Art

Surrealism

All periods of art history have lived their own form of expression, each of them with a large number of expressive forms that has given rise to the birth of artistic movements. These movements are not determined solely by social or historical conditions, but are conditioned by the aesthetic, formal, conceptual, generic and thematic characteristics of the productions that determine them. This is the case of surrealism, a literary and artistic movement, dedicated to expressing the imagination as it is revealed in dreams, a free thought that does not have a conscious control of reason. Surrealism inherited its anti-rationalist sensibility from Dada, but it was lighter in spirit and was shaped by emerging theories about the perception of reality, the most obvious influence being Freud's subconscious model.

Surrealism

Related topics

Futurismhyperrealismop art, pointillism

What is surrealism?

It's an art and literary movement that was born in France and originated from Dadaism. It was a movement that sought to discover a truth through images that expressed their emotions with logical reasoning.

About surrealism

Surrealism was a literary and artistic movement consisting of the spontaneous and automatic expression of thought, which was only regulated by the impulses of the subconscious and paid no attention or importance to logic or the negation of previously established moral and social norms.

It proposed that fantasy, madness, and the use of automatic reaction should be valued. For this artistic movement, the artist had to let himself be carried away by impulse, writing down all the ideas and thoughts he had in his mind, leaving logic aside.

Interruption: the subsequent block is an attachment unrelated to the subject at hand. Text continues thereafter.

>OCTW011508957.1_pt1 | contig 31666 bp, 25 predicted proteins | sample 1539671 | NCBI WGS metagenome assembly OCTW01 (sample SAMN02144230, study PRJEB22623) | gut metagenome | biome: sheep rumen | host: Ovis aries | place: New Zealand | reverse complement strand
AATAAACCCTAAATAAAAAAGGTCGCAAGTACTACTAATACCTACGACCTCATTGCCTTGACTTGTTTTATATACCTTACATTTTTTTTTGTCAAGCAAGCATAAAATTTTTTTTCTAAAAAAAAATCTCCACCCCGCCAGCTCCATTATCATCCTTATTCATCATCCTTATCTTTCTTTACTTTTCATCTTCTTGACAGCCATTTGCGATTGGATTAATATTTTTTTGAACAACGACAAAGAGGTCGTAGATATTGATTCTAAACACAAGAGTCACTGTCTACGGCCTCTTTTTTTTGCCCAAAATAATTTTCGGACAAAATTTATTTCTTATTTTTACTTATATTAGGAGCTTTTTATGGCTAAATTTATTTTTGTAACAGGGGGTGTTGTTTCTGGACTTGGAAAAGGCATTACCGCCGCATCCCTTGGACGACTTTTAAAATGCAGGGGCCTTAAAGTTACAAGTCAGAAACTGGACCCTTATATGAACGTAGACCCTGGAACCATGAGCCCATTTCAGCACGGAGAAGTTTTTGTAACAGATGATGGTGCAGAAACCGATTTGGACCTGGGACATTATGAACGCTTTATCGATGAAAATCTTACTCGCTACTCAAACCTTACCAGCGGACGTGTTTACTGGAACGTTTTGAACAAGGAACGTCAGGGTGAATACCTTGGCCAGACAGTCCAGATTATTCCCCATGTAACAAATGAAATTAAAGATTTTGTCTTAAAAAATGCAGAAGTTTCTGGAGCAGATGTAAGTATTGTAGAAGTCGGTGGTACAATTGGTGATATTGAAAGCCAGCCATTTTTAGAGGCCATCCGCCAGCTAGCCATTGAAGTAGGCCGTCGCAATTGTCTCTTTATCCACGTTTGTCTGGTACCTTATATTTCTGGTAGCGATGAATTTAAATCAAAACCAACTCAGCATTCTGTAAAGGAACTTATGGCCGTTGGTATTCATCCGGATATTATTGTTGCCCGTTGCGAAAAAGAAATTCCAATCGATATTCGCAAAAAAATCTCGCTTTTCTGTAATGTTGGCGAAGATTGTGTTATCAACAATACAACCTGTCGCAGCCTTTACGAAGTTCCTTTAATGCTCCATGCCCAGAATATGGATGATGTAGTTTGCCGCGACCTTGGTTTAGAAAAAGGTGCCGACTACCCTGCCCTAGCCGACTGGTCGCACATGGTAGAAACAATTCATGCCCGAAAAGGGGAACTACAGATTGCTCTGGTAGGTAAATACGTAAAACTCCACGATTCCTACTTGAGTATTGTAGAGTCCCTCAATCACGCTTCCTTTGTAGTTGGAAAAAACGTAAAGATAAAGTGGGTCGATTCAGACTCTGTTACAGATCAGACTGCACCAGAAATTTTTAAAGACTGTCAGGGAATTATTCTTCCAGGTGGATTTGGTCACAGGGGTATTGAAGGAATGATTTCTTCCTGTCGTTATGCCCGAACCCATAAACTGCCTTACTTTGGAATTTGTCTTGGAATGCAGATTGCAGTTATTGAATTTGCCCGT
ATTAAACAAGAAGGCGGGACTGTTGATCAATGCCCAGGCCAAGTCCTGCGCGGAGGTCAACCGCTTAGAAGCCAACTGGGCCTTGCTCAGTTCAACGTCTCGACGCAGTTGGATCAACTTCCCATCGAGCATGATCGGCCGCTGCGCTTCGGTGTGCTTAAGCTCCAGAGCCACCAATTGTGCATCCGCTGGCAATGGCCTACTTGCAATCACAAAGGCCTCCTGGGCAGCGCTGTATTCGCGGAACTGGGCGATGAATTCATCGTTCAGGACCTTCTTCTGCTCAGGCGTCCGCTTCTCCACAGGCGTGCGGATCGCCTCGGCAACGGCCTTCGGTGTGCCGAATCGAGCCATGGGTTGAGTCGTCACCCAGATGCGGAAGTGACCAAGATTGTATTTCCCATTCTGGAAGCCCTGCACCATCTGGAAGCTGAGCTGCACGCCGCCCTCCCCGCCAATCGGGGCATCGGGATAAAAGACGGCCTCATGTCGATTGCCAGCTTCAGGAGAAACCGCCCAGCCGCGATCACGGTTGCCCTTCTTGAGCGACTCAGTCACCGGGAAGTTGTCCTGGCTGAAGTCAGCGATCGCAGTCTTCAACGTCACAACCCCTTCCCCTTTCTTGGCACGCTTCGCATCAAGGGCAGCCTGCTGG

It was a combination of representative, abstract, unreal and unconscious thought. It also consisted in the liberation of logic and the use of reason, it was to go a little beyond that consciousness that was practiced day by day to express in this way the unconscious and the dreams and looked for how to express in an irrational way the hidden truths.

Characteristics

The main characteristics of this movement were as follows:

Origin

The surrealism movement was born in France in 1924, from the personality of André Breton who had studied the doctrines of Freud and psychoanalysis, and its origin took place from the ideas of Dadaism. The term was first used by the poet known as Guillaume Apollinaire. This artistic current was born within the literature mainly of Rimbaud, Lautreamont, Mallarme and Reverdy. It was a movement that lasted until the Second World War.

History

Surrealism was an artistic movement that emerged in France between 1921 and 1923. It was born after the First World War with the publication of André Breton’s First Surrealist Manifesto. It was created by a group of writers who were unhappy with the anarchy that existed at that time. It emerged as an invitation to open the mind to the non-rational and to awaken the hidden forces that had the unconscious of man to reach the magical.

Types

There are two types of surrealist artworks.

Surrealism in art